In Lewiston, Maine today Sen. Clinton referred to a time when she used her influence to get an insurance company to pay for a claimant's health care. It shouldn't take a senator to get them to do this, she argued. She called for a cap on insurance premiums yet paradoxically emphasized the importance of preventive care. Sen. Clinton desperately needs a lesson in basic economics.
Any doctor will tell you people can engage in their own preventive care through every day activities: eating healthier, exercising more, quit smoking, having regular checkups. But each of these things require initiative on the part of the patient, not the doctor, not the insurance company. But if we make it cheaper for those with insurance to ignore preventive care (by capping premiums), they won't be as interested in it.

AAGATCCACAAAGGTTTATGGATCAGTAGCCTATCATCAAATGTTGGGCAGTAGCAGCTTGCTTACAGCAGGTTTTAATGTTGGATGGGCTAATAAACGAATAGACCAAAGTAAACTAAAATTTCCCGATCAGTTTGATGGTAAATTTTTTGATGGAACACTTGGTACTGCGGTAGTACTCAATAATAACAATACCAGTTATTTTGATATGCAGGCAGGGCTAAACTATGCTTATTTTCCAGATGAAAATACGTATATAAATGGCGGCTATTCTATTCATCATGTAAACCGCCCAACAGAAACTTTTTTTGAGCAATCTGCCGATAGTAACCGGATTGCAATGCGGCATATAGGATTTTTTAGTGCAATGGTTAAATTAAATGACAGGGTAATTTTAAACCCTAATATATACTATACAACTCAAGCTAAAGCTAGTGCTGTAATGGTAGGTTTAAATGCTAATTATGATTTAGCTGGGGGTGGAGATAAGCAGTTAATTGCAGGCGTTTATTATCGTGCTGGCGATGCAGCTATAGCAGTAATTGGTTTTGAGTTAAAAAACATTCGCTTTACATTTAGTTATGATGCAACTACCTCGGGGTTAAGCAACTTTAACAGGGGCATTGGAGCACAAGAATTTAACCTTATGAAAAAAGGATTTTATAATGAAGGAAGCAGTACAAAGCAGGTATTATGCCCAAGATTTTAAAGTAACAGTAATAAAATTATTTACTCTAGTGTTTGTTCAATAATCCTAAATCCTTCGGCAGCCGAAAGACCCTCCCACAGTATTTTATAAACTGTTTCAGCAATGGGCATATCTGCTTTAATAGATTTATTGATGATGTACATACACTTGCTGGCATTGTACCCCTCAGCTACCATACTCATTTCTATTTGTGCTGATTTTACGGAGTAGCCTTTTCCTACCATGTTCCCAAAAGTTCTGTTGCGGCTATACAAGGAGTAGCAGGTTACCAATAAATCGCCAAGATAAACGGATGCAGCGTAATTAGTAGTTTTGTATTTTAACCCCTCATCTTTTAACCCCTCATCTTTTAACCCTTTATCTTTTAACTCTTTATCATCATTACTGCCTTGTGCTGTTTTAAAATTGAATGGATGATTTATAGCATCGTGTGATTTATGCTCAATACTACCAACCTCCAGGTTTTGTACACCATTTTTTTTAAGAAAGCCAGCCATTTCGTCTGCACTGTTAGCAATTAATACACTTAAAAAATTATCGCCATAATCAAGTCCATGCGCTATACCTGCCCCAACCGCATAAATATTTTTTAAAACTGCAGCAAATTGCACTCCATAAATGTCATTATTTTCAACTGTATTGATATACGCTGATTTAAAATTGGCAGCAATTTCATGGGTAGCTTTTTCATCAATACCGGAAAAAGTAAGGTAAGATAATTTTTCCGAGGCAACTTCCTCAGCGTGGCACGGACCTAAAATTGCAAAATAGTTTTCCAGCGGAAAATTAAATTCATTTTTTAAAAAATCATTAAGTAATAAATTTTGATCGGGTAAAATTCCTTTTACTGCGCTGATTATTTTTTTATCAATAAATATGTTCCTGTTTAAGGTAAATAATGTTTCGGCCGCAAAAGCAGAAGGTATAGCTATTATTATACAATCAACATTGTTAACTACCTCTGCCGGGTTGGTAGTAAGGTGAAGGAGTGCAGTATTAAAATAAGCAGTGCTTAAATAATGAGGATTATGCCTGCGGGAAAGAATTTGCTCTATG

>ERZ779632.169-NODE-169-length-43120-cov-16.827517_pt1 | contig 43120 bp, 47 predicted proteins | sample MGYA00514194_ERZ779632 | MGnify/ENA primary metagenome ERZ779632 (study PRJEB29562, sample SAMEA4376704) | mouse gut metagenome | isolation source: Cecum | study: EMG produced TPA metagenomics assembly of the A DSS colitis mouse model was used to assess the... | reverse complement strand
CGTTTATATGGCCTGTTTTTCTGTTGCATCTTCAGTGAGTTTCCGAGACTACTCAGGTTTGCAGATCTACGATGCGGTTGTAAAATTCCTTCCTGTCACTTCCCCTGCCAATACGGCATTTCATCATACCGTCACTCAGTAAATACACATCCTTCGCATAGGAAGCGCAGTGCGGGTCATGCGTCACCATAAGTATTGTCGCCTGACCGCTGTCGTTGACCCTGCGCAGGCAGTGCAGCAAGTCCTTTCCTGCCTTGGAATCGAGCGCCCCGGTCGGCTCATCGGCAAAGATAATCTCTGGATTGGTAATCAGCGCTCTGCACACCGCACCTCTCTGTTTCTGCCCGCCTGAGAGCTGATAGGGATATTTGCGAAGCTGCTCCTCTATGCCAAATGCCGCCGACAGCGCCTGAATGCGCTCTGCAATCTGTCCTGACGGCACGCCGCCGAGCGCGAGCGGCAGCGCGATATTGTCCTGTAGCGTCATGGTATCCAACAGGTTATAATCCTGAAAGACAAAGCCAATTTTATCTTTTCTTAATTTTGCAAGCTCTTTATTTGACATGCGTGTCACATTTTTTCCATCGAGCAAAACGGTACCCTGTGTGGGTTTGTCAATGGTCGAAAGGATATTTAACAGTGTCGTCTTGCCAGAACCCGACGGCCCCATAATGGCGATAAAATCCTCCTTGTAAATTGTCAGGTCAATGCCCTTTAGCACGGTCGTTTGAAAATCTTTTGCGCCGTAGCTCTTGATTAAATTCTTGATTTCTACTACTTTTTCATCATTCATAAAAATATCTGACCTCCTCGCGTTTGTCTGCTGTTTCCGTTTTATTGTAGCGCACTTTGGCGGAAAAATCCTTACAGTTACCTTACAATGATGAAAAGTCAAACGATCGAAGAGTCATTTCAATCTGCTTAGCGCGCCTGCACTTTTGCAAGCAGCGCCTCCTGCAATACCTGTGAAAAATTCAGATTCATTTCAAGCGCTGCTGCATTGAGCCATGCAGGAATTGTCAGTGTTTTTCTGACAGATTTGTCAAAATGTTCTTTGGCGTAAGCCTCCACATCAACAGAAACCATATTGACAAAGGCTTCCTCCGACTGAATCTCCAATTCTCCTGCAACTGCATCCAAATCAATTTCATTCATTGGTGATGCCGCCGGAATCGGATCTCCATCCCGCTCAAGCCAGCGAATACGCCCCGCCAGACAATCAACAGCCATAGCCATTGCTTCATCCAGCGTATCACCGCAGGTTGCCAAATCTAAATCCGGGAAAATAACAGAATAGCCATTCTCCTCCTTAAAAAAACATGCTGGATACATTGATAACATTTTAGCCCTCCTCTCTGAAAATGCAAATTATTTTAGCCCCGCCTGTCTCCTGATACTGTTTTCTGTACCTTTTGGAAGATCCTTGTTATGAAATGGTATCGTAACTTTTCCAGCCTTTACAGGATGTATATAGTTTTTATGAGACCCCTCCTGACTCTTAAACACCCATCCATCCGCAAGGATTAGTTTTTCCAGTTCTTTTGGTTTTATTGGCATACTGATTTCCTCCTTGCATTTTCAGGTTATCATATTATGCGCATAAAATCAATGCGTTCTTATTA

Yet the very companies Clinton demonizes have that incentive. Non-smokers get a better insurance deal than smokers. Those in better shape get a better deal. Companies already reward those who engage in preventive care because they know such people are cheaper to care for. Despite what the Senator suggests, these firms keep their promises and they pay up often. It doesn't take a senator to get them to keep their promises. It does, however, take one to get a company to go beyond their promises and pay for another's mistakes or bad luck. With all the politicians wanting to gut these firms, it's a wonder that anyone stays in this business at all.